Turnovers Key to Beating Spartans

The Gophers' pressure defense could pay dividends on Wednesday against Michigan State. The numbers say Minnesota stands a much better chance to beat the Spartans if they can force 15 or more turnovers.

Toughness is an every-night asset for Michigan State. When the Spartans pair it with intelligence, they are very difficult to beat.

Turnovers have become the most reliable indicator of success for Michigan State. Through 20 games, the Spartans were 12-0 when committing fewer than 15 turnovers, and 5-3 with 15 or more giveaways.

And in all three of those losses, the majority of the turnovers were of the unforced, unnecessary variety. The "ridiculous kind," as Tom Izzo likes to say. In the shocker of the season, a Jan. 21 home loss to Northwestern, the Spartans couldn't stop throwing the ball away, stepping out of bounds, etc.

Quite simply, when this team focuses, it is a force. The Spartans have all the requisite grit, leading the nation in rebounding and getting better and nastier each week on the defensive end.

After the Northwestern game, MSU hit the road for a pair of convincing wins over Ohio State and Iowa. The Spartans guarded, dominated the glass, ramped up a fast break that was overwhelming at times — and still turned it over just 25 times in the two games.

"Valuing possessions," senior center Goran Suton said. "When we do that, we're a much better team."

QUOTE TO NOTE: "I don't know about you, but I felt that all I saw was a green blur going past us at a high speed. We told the guys about it and we showed it on the tapes, but you can't completely understand that kind of speed until you encounter it and play it on the court." — Iowa coach Todd Lickliter, after a 71-56 loss to Michigan State


  • Durrell Summers is on a tear. He exploded in two MSU road victories with 47 points, after getting a total of 41 in his previous seven outings. The sophomore guard hit 19 of 31 shots, 9 of 16 from 3-point range, in his two-game outburst. He has shot well all season, but he's doing more attacking with the dribble as well.

  • Goran Suton wanted to lead the Big Ten in rebounding as a senior, and he's on his way. He's ripping down 10.0 rebounds in league games, and 8.2 overall. That figure would lead the league, but Suton has not yet played in 75 percent of MSU's games. When the Spartans get to No. 24 (his 18th), he'll register on the official stat sheet.

  • Along with turnovers, the 70-point mark is a key number for MSU. Of the Spartans' first 20 games, they were 13-0 when scoring 70 or more, 4-3 when not. Also, they were 15-0 when allowing fewer than 70, and just 2-3 when yielding 70 or more.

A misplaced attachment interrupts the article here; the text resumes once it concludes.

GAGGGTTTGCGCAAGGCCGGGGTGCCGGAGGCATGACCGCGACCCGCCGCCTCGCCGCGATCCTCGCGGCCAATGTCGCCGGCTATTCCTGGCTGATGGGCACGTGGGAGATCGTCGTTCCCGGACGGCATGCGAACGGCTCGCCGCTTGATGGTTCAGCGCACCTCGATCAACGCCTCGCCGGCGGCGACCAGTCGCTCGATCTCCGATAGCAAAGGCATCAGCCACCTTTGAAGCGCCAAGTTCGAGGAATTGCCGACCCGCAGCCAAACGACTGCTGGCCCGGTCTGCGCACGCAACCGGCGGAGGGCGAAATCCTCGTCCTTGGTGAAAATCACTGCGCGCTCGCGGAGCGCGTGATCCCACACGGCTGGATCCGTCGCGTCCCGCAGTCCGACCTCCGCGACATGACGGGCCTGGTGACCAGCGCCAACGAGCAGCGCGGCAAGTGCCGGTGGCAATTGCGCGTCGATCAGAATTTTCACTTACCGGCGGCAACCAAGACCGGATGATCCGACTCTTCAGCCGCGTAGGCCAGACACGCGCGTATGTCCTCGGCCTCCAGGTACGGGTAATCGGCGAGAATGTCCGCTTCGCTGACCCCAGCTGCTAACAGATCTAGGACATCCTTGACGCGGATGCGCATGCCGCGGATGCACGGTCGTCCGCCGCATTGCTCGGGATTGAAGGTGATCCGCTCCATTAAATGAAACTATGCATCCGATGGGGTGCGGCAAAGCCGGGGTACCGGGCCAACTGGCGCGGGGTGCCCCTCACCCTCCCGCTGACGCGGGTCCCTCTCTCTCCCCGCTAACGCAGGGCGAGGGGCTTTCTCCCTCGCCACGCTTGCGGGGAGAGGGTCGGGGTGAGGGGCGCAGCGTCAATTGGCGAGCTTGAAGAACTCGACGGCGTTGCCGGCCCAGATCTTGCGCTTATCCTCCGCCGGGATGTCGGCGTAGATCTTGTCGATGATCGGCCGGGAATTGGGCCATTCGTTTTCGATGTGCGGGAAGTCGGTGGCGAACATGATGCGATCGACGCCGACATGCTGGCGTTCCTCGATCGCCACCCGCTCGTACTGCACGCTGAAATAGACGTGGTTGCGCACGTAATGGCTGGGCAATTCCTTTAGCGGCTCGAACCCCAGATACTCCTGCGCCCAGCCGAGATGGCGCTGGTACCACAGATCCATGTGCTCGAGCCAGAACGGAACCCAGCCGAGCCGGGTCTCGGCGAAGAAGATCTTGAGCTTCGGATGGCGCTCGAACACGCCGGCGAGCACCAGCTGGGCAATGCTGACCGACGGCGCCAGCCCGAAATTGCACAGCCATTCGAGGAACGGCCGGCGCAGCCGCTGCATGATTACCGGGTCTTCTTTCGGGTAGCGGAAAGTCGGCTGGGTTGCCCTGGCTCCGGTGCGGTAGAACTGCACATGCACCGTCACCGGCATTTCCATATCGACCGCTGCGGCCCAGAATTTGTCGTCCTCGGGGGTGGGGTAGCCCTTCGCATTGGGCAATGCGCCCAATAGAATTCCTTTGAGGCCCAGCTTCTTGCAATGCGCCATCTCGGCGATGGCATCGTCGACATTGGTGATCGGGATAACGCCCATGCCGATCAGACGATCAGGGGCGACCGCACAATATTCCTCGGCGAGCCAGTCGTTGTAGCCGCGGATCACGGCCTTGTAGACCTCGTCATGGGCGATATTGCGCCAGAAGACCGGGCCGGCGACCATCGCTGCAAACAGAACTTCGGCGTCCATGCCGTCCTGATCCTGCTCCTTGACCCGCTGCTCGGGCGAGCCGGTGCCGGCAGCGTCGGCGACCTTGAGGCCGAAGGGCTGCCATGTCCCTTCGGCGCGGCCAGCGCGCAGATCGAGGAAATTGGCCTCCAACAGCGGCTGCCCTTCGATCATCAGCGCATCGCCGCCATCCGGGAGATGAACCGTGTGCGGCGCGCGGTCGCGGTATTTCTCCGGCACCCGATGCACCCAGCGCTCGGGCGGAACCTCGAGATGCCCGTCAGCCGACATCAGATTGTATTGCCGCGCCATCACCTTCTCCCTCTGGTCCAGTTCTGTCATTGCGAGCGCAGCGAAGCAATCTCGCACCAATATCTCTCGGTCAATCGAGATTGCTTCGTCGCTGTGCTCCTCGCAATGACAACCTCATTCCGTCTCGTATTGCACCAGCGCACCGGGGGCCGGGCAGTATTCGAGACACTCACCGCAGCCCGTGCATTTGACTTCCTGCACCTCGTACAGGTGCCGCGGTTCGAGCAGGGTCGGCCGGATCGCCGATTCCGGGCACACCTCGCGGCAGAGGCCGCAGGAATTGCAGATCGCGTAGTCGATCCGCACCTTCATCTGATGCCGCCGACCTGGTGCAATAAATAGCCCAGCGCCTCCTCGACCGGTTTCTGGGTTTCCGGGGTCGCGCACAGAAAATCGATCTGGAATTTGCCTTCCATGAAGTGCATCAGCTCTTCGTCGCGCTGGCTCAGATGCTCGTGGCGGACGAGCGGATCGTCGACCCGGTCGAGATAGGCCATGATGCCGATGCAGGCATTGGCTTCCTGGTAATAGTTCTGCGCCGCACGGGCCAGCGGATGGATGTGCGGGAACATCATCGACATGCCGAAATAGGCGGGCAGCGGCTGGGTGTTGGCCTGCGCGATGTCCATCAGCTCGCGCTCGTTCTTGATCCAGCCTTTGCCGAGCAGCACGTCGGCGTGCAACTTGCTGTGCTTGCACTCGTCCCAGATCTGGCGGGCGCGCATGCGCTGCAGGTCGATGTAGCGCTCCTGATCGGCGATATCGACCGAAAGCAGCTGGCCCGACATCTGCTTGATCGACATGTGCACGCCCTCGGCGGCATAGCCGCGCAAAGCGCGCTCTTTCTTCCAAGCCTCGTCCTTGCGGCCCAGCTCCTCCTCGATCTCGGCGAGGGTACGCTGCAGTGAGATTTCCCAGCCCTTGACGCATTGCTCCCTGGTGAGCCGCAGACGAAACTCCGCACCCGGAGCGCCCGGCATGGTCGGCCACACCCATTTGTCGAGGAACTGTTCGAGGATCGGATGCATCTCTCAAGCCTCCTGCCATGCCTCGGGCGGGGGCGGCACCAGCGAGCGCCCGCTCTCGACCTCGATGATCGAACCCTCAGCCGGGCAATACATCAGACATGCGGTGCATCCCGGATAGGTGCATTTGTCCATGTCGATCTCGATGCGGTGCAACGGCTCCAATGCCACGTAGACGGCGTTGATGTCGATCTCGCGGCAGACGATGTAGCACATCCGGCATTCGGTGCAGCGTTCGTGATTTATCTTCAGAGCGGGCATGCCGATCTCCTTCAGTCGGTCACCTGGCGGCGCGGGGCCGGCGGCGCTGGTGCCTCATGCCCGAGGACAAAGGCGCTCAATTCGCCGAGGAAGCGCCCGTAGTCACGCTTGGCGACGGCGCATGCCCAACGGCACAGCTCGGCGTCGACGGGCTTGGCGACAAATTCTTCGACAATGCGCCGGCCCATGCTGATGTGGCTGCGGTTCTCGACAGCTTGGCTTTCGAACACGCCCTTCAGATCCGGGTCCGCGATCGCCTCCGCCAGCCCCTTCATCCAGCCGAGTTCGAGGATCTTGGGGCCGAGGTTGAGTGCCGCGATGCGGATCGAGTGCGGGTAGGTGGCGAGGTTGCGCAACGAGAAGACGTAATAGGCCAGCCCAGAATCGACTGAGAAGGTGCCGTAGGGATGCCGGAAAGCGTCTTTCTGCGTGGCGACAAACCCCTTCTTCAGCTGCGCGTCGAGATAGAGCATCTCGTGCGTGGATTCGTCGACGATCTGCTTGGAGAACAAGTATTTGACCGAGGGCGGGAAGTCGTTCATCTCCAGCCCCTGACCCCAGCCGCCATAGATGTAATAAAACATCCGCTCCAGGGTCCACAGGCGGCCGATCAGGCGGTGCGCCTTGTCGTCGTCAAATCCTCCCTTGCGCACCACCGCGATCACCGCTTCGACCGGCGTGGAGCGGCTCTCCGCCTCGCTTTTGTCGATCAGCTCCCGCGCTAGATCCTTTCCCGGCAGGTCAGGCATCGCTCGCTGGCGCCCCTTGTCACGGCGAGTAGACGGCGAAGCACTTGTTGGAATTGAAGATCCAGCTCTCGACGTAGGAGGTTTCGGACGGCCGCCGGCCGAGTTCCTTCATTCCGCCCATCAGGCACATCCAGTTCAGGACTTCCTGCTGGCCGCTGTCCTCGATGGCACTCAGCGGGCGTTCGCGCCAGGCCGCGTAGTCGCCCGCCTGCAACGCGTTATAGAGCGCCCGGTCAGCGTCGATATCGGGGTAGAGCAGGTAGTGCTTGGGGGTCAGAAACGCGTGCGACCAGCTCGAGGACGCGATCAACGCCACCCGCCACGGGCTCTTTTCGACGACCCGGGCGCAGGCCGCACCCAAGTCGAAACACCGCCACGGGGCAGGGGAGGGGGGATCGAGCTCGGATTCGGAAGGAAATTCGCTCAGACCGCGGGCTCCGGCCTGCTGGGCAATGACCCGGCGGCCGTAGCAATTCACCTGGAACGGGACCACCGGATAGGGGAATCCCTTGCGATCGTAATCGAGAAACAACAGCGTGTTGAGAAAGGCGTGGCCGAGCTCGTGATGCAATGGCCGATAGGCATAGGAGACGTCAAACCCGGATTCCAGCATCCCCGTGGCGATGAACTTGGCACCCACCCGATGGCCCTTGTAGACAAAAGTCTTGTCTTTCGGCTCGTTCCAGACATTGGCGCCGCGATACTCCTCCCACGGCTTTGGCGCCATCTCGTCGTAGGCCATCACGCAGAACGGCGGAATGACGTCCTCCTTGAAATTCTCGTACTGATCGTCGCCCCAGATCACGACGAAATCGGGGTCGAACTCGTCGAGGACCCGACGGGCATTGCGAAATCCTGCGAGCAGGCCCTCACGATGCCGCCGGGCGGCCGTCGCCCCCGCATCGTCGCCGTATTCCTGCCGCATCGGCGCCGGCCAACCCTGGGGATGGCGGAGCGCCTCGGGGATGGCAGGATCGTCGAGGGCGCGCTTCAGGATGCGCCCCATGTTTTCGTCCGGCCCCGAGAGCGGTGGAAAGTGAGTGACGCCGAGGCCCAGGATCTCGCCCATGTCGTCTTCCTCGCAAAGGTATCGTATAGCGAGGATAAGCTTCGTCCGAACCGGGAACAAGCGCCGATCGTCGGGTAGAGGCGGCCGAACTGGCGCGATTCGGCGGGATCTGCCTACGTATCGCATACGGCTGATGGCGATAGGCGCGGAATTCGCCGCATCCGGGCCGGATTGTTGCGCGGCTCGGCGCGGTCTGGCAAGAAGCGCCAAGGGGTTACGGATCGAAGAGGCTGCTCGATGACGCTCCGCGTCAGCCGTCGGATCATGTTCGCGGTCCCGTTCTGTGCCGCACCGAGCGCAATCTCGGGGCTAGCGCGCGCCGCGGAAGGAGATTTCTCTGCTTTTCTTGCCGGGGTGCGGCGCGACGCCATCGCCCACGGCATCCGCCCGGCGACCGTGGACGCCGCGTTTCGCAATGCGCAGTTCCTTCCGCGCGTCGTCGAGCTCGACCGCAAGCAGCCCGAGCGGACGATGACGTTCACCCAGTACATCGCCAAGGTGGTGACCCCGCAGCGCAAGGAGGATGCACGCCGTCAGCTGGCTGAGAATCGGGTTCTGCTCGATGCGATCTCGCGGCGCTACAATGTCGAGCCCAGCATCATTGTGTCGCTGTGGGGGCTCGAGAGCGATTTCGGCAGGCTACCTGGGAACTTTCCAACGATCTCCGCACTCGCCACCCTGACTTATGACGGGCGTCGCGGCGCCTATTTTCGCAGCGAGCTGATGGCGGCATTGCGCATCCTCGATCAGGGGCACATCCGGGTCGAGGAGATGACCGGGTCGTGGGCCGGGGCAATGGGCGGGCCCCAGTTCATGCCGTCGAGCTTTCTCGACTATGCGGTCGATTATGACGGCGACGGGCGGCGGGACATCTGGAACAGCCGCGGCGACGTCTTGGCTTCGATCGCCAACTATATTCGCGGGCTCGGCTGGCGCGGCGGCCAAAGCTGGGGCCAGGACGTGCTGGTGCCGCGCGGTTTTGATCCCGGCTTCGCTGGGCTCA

• Don't be surprised if freshman forward Draymond Green plays a key role at times in the final two months of the season. There aren't a lot of minutes available for the guy who is basically the Spartans' 11th man. But he has kept himself in the rotation with his array of skills and physical presence. At 6-6, 235, Green is still a bit heavier than desired. But he has the best hands on the team, guard-like passing ability, a soft touch and a senior's understanding of the game. In nine minutes against Iowa, Green made a mark with a pair of inside baskets — one after ripping down an offensive rebound. When MSU needs some bulk around the basket, Green gets the call. He has the look of a future standout and a near-future asset.

  • It isn't mononucleosis and it isn't season threatening. But junior forward Raymar Morgan's viral infection is becoming a real problem. It has made him a half player for several games, and the concern is that, whenever Morgan finally sheds it, his conditioning, timing and skills will be ailing.

  • Junior G Isaiah Dahlman got a minute of action late in the win at Iowa — in a game that might have seen him play about 30 for the other team. Dahlman picked Michigan State over Iowa, and at this point it appears Dahlman will have a tough time breaking into the playing rotation in East Lansing. Yet he's talented enough and versatile enough at 6-6 to start for a lot of teams, including those Hawkeyes. Dahlman, though, says he loves Michigan State and has no thoughts of transferring. He gives the regulars headaches each day with the scout team.

  • Senior G Travis Walton is making a bid for Big Ten Defensive Player of the Year. His basketball suffocation of Iowa's Jake Kelly is the latest in a string of missions accomplished. Walton has also locked down, to varying degrees, Texas guard A.J. Abrams, Kansas guard Sherron Collins, Illinois point guard Demetri McCamey and Ohio State shooter Jon Diebler.

    IN FOCUS: The first time Michigan State played Minnesota, the Golden Gophers got very little out of their freshman big men, and the Spartans had their way inside in a 70-58 win in Minneapolis. Ralph Sampson III had zero points and zero rebounds, while Colton Iverson had four and seven. But those two are coming on — combining for 16 and 13 in Thursday's 59-36 rout of Illinois — and this Minnesota team could have a much different look Wednesday night at Breslin Center. If the Gophers can keep those two on the floor and producing in such a hostile environment, they might be able to improve on the 49-27 whipping they took on the glass the first time around. MSU may need to go bigger, perhaps using Goran Suton and Marquise Gray together, to offset the Gophers' emerging youngsters.

    PLAYER ROTATION: Usual starters - PG Kalin Lucas, SG Travis Walton, SF Raymar Morgan, PF Delvon Roe, C Goran Suton. Key subs - SG Durrell Summers, SG Chris Allen, PF Marquise Gray, PG Korie Lucious, PF Draymond Green, C Idong Ibok

    MSU 78, Ohio State 67
    MSU 71, Iowa 56
    Penn State 72, MSU 68

    Vs. Minnesota, Wednesday, Feb. 4
    Vs. Indiana, Saturday, Feb. 7
    At Michigan, Tuesday, Feb. 10
    At Purdue, Tuesday, Feb. 17

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